By Tim Montgomerie
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Operations that patients have been anxiously waiting for are being cancelled.
Parents are worrying about childcare as schools plan to close.
Emergency plans are being put in place to keep Britain's borders open but secure.
I am, of course, talking about the consequences of next week's planned public sector strikes. The last thing our economy needs is a wave of disruptive action but that is what Britain's public sector unions are planning.
In today's Sun the Prime Minister attempts to drive a wedge between the public sector workers who "do a brilliant job" and the union bosses who "are ordering millions of public sector workers to strike next week — even while talks are under way." Mr Cameron notes that "only a quarter of union members backed industrial action."
The strike action aims to defend public sector pension privileges and the PM uses his Sun piece to say that the Coalition has offered a good deal and it should be accepted: "Anyone who is within ten years of retirement will be able to retire on their current terms." Many people, including pensions expert Michael Johnson of the Centre for Policy Studies, think the Government has been too generous. He has accused Francis Maude of surrendering to the unions.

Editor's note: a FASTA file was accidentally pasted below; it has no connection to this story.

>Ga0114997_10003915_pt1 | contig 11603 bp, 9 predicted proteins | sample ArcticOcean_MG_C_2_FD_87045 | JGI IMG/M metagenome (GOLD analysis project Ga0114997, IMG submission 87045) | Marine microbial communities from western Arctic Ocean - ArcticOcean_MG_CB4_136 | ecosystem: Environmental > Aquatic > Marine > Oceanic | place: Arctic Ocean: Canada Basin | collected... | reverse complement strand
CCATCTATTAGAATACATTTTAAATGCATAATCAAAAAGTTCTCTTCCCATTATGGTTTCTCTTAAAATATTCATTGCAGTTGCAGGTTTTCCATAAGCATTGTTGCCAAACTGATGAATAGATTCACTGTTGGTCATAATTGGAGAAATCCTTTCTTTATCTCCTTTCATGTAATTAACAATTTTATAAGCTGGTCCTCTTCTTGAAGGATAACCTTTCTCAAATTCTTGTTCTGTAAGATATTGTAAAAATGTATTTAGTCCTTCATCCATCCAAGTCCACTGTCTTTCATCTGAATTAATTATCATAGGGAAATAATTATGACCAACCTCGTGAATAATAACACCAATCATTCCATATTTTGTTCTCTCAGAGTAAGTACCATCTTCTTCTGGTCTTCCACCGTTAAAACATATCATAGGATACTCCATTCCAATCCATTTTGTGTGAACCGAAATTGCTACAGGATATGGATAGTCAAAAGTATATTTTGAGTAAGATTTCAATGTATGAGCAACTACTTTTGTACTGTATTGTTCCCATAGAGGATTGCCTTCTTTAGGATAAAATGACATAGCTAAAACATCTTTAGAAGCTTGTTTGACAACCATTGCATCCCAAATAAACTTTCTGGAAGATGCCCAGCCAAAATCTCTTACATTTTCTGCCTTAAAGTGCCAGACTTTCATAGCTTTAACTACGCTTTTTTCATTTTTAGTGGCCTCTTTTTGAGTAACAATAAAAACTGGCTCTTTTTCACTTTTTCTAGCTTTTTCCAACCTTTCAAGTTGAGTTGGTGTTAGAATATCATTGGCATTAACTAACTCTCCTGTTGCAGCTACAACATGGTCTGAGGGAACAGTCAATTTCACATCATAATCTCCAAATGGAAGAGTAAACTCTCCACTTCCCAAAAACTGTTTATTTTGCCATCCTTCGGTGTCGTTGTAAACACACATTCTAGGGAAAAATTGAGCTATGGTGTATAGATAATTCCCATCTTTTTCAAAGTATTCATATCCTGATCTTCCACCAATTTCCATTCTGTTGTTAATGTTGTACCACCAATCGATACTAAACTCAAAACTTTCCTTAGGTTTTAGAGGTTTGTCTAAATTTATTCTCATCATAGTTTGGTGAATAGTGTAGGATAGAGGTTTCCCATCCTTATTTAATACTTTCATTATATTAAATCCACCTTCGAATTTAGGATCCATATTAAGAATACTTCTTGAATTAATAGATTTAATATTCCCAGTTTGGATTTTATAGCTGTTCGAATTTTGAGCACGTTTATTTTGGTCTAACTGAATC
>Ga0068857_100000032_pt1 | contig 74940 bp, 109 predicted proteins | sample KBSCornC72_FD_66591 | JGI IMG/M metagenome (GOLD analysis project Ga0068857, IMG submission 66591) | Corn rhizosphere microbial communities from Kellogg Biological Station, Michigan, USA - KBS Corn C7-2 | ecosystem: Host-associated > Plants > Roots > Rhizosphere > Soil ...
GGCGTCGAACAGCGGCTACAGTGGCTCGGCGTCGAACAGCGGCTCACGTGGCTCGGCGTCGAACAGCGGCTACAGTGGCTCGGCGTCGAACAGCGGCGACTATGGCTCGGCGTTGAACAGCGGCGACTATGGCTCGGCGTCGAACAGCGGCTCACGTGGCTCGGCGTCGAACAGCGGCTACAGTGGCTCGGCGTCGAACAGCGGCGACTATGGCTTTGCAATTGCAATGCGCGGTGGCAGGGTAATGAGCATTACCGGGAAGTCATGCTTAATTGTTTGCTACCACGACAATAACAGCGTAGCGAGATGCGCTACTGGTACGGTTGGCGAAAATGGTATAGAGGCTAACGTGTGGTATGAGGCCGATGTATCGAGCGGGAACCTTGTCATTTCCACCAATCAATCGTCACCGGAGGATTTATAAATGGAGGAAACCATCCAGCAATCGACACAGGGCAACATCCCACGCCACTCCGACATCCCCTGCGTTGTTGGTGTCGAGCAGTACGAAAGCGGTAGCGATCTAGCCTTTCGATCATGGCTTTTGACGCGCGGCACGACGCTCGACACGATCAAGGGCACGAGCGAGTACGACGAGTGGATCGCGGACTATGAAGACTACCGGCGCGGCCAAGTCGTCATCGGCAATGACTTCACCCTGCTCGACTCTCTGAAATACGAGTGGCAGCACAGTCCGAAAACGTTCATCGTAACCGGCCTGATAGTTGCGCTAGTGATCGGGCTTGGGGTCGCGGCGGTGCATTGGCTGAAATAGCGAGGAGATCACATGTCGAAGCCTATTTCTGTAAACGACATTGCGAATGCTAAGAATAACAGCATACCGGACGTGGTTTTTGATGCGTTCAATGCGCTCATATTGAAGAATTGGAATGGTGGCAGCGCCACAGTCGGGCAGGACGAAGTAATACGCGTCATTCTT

Mr Cameron's central message to public sector workers is that it's unfair for them to disrupt the lives of private sector workers when those private sector workers receive less generous pensions. He ends his article by challenging the man that the unions installed as Labour leader to join him in opposing public sector militancy:
"And at a time when we are trying to get the economy back on its feet, a strike is the last thing anyone needs. So today I'm calling upon Ed Miliband to condemn this strike action and help stop it."
I suspect David Cameron will be attempting to establish this dividing line at PMQs at noon today. Mr Cameron thinks he already has public opinion on his side. The Sunday Times/ YouGov poll (PDF) at the weekend found that 52% of voters opposed strike action over pensions and only 35% supported it. The Coalition expects that gap to widen if disruptive action takes place.